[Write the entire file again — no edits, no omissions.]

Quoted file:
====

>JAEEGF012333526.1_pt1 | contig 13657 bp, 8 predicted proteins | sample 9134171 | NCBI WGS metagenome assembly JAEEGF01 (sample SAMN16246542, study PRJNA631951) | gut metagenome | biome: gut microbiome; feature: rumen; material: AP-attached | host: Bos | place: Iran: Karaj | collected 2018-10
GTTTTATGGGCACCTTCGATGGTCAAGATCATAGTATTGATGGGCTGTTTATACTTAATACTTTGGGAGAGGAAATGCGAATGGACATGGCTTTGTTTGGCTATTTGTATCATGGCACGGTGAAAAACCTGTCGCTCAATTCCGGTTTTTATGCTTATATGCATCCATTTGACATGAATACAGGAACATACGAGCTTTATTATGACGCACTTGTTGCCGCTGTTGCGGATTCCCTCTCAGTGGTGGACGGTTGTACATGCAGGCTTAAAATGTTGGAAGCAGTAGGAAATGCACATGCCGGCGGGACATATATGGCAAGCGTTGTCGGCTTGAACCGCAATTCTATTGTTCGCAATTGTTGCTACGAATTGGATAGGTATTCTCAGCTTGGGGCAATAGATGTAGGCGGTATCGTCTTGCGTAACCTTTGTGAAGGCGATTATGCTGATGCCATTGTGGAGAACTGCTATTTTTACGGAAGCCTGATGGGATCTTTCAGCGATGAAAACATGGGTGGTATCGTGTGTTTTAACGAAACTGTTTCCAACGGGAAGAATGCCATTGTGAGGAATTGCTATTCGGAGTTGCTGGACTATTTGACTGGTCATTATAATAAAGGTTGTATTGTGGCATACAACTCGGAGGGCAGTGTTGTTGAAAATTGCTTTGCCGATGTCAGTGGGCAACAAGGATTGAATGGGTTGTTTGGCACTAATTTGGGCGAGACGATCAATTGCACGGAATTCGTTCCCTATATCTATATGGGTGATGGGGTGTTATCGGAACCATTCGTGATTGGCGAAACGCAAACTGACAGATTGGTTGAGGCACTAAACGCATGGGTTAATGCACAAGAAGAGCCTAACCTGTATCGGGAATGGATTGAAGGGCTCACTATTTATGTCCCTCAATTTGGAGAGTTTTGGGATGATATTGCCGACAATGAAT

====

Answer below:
>JAEEGF012333526.1_pt1 | contig 13657 bp, 8 predicted proteins | sample 9134171 | NCBI WGS metagenome assembly JAEEGF01 (sample SAMN16246542, study PRJNA631951) | gut metagenome | biome: gut microbiome; feature: rumen; material: AP-attached | host: Bos | place: Iran: Karaj | collected 2018-10
GTTTTATGGGCACCTTCGATGGTCAAGATCATAGTATTGATGGGCTGTTTATACTTAATACTTTGGGAGAGGAAATGCGAATGGACATGGCTTTGTTTGGCTATTTGTATCATGGCACGGTGAAAAACCTGTCGCTCAATTCCGGTTTTTATGCTTATATGCATCCATTTGACATGAATACAGGAACATACGAGCTTTATTATGACGCACTTGTTGCCGCTGTTGCGGATTCCCTCTCAGTGGTGGACGGTTGTACATGCAGGCTTAAAATGTTGGAAGCAGTAGGAAATGCACATGCCGGCGGGACATATATGGCAAGCGTTGTCGGCTTGAACCGCAATTCTATTGTTCGCAATTGTTGCTACGAATTGGATAGGTATTCTCAGCTTGGGGCAATAGATGTAGGCGGTATCGTCTTGCGTAACCTTTGTGAAGGCGATTATGCTGATGCCATTGTGGAGAACTGCTATTTTTACGGAAGCCTGATGGGATCTTTCAGCGATGAAAACATGGGTGGTATCGTGTGTTTTAACGAAACTGTTTCCAACGGGAAGAATGCCATTGTGAGGAATTGCTATTCGGAGTTGCTGGACTATTTGACTGGTCATTATAATAAAGGTTGTATTGTGGCATACAACTCGGAGGGCAGTGTTGTTGAAAATTGCTTTGCCGATGTCAGTGGGCAACAAGGATTGAATGGGTTGTTTGGCACTAATTTGGGCGAGACGATCAATTGCACGGAATTCGTTCCCTATATCTATATGGGTGATGGGGTGTTATCGGAACCATTCGTGATTGGCGAAACGCAAACTGACAGATTGGTTGAGGCACTAAACGCATGGGTTAATGCACAAGAAGAGCCTAACCTGTATCGGGAATGGATTGAAGGGCTCACTATTTATGTCCCTCAATTTGGAGAGTTTTGGGATGATATTGCCGACAATGAAT